The 2008 Senate Budget proposal adds well over half a billion dollars in new state debt – without any taxpayer oversight – while increasing spending by 13.2 percent in just two years. Following is a brief summary of some of the major aspects of the 2008 Senate Budget:
Increasing State Debt Without Voter Approval
- The Senate authorizes more than $660 million in new state debt through the use of Certificates of Participation (COPs). This amount tops the House Budget by roughly $120 million.
- COPs are a form of bonds that are issued by lawmakers without voter approval. Such authorization would continue an eight year trend of ignoring public input over new state debt. Since 2000, North Carolina state leaders have authorized more than $2.4 billion in new state debt – to be repaid, plus interest, by taxpayers. Not one penny of this new debt has been approved by voters.
- Making matters worse, COPs are issued at a higher interest rate than General Obligation bonds, meaning the Senate’s proposed new debt will cost an additional $30 million or more to finance than G.O. bonds.
- The Civitas Institute’s May 2008 DecisionMaker poll shows that 77 percent of voters think the General Assembly should not be allowed to borrow money without voter approval.
- The FY 2008-09 Senate Budget would appropriate a total of $21.4 billion in General Fund operations. This amount would be $706.8 million more than last year’s budget, an increase of 3.4 percent.
- For the two-year budget cycle, this budget would mark a spending increase of $2.5 billion over FY 2006-07, equal to a 13.2 percent increase.
Teacher and State Employee Pay
- State employees would receive the greater of $1,100 or a 2.75 percent increase in salary.
- Teachers would receive an average salary increase of 3 percent, with the potential for more if state revenues exceed expectations in the coming fiscal year. If a revenue surplus does materialize, a maximum of $200 million could go to finance additional teacher pay raises.
- The Senate budget approves roughly $50 million in tax cuts and credits, but doesn’t specify which taxes would be cut. The bill merely establishes a “reserve for tax relief.”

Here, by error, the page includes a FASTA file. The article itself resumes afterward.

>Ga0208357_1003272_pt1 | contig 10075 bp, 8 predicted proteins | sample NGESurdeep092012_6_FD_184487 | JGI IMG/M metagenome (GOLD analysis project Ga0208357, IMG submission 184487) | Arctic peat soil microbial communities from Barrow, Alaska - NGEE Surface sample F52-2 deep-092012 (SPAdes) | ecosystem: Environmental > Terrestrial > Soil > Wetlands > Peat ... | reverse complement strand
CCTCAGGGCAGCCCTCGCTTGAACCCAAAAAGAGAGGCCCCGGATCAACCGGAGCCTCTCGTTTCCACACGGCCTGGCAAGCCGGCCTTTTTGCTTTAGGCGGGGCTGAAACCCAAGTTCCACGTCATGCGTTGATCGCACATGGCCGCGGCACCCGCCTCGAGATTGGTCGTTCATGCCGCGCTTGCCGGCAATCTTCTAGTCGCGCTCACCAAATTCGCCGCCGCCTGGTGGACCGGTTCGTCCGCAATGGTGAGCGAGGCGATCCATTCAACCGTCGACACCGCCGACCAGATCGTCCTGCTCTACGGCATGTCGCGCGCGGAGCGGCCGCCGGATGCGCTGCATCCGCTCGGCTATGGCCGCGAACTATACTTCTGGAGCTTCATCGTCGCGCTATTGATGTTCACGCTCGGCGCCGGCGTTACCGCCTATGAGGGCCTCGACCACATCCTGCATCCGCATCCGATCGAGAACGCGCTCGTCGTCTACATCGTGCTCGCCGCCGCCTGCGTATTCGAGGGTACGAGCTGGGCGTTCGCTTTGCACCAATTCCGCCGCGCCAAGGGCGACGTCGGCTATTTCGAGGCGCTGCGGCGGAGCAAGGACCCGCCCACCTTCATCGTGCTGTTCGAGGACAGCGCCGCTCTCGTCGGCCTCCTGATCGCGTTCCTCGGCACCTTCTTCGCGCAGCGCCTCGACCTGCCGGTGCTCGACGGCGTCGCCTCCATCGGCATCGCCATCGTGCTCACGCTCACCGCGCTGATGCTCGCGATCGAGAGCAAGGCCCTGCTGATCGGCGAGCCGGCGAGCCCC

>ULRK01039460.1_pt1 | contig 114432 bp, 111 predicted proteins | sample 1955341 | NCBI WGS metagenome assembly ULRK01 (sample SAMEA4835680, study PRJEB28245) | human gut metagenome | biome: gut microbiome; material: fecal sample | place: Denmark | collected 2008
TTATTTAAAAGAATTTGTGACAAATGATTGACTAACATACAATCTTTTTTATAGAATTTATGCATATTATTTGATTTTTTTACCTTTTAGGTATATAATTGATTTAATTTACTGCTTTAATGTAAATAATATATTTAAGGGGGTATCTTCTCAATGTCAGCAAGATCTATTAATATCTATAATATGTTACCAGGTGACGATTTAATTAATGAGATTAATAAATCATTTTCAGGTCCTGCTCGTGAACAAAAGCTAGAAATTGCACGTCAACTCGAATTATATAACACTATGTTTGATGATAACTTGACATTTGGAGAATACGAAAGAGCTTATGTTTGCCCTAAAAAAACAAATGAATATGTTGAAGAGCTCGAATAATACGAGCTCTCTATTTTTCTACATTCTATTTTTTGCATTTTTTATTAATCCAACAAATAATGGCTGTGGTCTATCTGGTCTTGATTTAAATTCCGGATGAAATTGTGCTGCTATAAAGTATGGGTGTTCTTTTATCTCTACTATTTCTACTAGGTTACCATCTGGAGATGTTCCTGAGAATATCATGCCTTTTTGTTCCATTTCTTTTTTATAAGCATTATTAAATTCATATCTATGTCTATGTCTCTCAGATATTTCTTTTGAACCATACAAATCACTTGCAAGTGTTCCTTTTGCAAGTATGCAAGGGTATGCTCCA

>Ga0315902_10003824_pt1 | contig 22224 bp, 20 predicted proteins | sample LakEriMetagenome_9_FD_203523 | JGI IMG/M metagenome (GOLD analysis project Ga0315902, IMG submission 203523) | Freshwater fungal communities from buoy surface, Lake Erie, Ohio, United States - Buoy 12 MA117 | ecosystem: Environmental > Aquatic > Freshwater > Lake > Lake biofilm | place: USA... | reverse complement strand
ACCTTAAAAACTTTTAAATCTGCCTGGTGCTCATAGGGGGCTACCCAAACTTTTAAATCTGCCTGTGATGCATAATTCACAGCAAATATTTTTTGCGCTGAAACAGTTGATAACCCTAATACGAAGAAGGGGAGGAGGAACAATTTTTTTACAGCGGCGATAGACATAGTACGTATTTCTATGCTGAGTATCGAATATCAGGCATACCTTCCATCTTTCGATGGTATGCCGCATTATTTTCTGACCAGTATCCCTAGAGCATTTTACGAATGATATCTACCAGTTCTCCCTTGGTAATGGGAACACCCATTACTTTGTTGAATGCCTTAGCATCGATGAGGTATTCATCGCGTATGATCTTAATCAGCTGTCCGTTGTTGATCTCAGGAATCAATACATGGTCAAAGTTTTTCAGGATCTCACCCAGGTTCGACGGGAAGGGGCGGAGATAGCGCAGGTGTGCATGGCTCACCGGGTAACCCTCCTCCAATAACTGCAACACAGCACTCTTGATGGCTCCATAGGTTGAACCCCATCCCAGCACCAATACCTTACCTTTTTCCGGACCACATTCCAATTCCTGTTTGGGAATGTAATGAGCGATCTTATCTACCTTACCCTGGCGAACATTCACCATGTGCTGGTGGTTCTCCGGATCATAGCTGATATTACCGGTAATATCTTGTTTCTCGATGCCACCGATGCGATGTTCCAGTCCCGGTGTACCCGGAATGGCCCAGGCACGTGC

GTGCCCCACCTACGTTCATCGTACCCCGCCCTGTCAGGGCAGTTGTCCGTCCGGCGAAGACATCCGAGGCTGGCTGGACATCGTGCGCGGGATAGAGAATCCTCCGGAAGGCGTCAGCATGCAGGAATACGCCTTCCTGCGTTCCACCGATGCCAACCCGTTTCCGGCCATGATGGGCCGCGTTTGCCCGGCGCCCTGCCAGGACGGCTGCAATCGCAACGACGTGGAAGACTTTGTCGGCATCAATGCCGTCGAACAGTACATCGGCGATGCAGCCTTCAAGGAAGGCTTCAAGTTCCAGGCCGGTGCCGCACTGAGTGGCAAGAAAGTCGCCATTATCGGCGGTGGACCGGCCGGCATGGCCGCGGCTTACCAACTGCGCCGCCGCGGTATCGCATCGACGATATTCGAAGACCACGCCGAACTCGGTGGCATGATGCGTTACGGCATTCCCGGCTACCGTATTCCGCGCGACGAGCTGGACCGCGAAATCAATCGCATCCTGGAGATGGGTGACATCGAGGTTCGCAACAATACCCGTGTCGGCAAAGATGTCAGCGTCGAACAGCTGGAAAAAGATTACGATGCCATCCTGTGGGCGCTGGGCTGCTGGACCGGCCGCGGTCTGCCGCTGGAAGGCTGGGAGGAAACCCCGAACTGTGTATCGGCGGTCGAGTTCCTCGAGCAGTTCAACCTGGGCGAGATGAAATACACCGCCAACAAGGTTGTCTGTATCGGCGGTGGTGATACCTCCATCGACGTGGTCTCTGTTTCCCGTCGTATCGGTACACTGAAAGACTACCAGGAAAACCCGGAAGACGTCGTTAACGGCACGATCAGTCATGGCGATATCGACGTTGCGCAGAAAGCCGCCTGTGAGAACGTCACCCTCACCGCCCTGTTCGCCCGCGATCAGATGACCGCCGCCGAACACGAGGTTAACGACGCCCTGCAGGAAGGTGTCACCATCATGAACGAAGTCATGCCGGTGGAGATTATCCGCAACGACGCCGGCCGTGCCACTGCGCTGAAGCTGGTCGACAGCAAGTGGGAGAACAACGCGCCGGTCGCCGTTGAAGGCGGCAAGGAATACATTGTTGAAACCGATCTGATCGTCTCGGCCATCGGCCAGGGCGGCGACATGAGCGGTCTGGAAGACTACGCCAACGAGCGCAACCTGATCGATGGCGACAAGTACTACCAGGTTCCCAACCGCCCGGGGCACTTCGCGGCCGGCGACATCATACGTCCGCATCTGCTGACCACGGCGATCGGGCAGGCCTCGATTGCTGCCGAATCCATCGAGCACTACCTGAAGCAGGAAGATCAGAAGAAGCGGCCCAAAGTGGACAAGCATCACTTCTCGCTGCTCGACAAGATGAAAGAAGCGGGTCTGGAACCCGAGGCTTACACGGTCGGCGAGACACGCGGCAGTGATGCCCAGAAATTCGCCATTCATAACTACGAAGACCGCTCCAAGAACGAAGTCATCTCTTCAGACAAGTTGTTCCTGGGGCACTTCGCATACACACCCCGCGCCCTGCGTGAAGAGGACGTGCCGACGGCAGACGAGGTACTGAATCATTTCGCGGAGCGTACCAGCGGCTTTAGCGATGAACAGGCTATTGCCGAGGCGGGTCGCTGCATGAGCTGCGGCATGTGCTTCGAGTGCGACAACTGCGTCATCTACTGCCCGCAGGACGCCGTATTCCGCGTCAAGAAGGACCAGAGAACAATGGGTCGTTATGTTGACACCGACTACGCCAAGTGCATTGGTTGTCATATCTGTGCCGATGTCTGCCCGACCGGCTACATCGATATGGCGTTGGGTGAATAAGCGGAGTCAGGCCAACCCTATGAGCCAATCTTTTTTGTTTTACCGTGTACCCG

- In contrast to the House Budget, there is no provision to increase the state Earned Income Tax Credit in the Senate’s proposal.
- Like the House Budget, the Senate does not include the cigarette and alcohol tax increases proposed by Governor Easley.
More at Four
- This largely unproven program would receive an additional $41 million in the Senate budget. The expansion would bring total funding for the program to more than $180 million. The pre-kindergarten program has received little scrutiny, with mixed results at best.
- On the bright side, an amendment was approved dictating a detailed cohort study be performed to better evaluate More at Four in future years.
- The expected inflationary increase for Medicaid provider reimbursements would be cut by 75 percent, producing a savings of $42 million.
- N.C. Kids Care, a program designed to provide government-run and subsidized health insurance for children from families earning up to 250 percent of the federal poverty limit (FPL), will be delayed until July 2009 pending the federal government’s re-authorization of the SCHIP program. This move will save $7 million for FY 2008-09.
- N.C. Health Choice, another government insurance program for low-income children, will delay any enrollment expansion until April 2009, also pending federal action.
Highway Trust Fund Transfer
- As in the House Budget, the Senate proposes a $25 million reduction in the transfer of funds from the Highway Trust Fund to finance general operations. The transfer is currently scheduled to be roughly $172 million.
- The Senate budget calls for a more aggressive phase-out of the transfer than the House budget, however. The transfer would be reduced by another $74 million by 2011 in the Senate’s plan, compared to the House’s proposal of reducing the transfer by another $24 million by 2010.
- There is no mention of ending or reducing the $17.6 million transfer from the Highway Fund.
Wasteful Spending and Regulations
- $500,000 for a “GeoDome” in Duplin County
- $2 Million for an “Oyster Sanctuary Program”
- Requiring biodegradable water bottles be purchased by state agencies, with no cost estimates included
- $500,000 increase in funding for the North Carolina Symphony